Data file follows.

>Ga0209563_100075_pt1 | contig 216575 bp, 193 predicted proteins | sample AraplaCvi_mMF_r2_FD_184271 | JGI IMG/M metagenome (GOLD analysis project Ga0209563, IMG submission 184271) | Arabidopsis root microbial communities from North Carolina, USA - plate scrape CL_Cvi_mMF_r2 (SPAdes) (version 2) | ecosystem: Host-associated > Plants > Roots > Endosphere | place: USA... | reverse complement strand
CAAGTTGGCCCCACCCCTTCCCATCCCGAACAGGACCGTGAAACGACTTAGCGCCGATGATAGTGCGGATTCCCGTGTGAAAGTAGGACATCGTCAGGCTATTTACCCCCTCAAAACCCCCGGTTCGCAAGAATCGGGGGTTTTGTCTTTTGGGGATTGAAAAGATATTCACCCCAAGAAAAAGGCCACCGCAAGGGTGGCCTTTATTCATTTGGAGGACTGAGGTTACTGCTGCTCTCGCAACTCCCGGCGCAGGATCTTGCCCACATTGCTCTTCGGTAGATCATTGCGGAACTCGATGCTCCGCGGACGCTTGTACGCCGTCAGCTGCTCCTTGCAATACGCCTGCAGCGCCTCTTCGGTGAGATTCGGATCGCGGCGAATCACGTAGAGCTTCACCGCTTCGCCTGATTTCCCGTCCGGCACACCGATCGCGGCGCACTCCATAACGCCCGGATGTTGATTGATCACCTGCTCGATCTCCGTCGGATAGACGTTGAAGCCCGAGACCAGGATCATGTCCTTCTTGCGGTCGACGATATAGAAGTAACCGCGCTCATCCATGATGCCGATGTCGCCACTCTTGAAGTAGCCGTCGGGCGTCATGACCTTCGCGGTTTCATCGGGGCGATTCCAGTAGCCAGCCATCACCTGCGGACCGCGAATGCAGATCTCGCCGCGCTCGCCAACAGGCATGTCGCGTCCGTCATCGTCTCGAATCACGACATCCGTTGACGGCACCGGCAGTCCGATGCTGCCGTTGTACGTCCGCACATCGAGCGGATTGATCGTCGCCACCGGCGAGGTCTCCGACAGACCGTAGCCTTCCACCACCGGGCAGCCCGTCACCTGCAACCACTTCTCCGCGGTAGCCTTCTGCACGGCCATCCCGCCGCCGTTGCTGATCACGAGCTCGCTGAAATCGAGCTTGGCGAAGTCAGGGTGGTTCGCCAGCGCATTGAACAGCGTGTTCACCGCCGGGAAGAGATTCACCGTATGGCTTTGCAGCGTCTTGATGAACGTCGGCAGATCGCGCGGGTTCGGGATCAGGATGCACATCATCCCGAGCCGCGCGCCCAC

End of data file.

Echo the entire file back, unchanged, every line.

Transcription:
>Ga0209563_100075_pt1 | contig 216575 bp, 193 predicted proteins | sample AraplaCvi_mMF_r2_FD_184271 | JGI IMG/M metagenome (GOLD analysis project Ga0209563, IMG submission 184271) | Arabidopsis root microbial communities from North Carolina, USA - plate scrape CL_Cvi_mMF_r2 (SPAdes) (version 2) | ecosystem: Host-associated > Plants > Roots > Endosphere | place: USA... | reverse complement strand
CAAGTTGGCCCCACCCCTTCCCATCCCGAACAGGACCGTGAAACGACTTAGCGCCGATGATAGTGCGGATTCCCGTGTGAAAGTAGGACATCGTCAGGCTATTTACCCCCTCAAAACCCCCGGTTCGCAAGAATCGGGGGTTTTGTCTTTTGGGGATTGAAAAGATATTCACCCCAAGAAAAAGGCCACCGCAAGGGTGGCCTTTATTCATTTGGAGGACTGAGGTTACTGCTGCTCTCGCAACTCCCGGCGCAGGATCTTGCCCACATTGCTCTTCGGTAGATCATTGCGGAACTCGATGCTCCGCGGACGCTTGTACGCCGTCAGCTGCTCCTTGCAATACGCCTGCAGCGCCTCTTCGGTGAGATTCGGATCGCGGCGAATCACGTAGAGCTTCACCGCTTCGCCTGATTTCCCGTCCGGCACACCGATCGCGGCGCACTCCATAACGCCCGGATGTTGATTGATCACCTGCTCGATCTCCGTCGGATAGACGTTGAAGCCCGAGACCAGGATCATGTCCTTCTTGCGGTCGACGATATAGAAGTAACCGCGCTCATCCATGATGCCGATGTCGCCACTCTTGAAGTAGCCGTCGGGCGTCATGACCTTCGCGGTTTCATCGGGGCGATTCCAGTAGCCAGCCATCACCTGCGGACCGCGAATGCAGATCTCGCCGCGCTCGCCAACAGGCATGTCGCGTCCGTCATCGTCTCGAATCACGACATCCGTTGACGGCACCGGCAGTCCGATGCTGCCGTTGTACGTCCGCACATCGAGCGGATTGATCGTCGCCACCGGCGAGGTCTCCGACAGACCGTAGCCTTCCACCACCGGGCAGCCCGTCACCTGCAACCACTTCTCCGCGGTAGCCTTCTGCACGGCCATCCCGCCGCCGTTGCTGATCACGAGCTCGCTGAAATCGAGCTTGGCGAAGTCAGGGTGGTTCGCCAGCGCATTGAACAGCGTGTTCACCGCCGGGAAGAGATTCACCGTATGGCTTTGCAGCGTCTTGATGAACGTCGGCAGATCGCGCGGGTTCGGGATCAGGATGCACATCATCCCGAGCCGCGCGCCCAC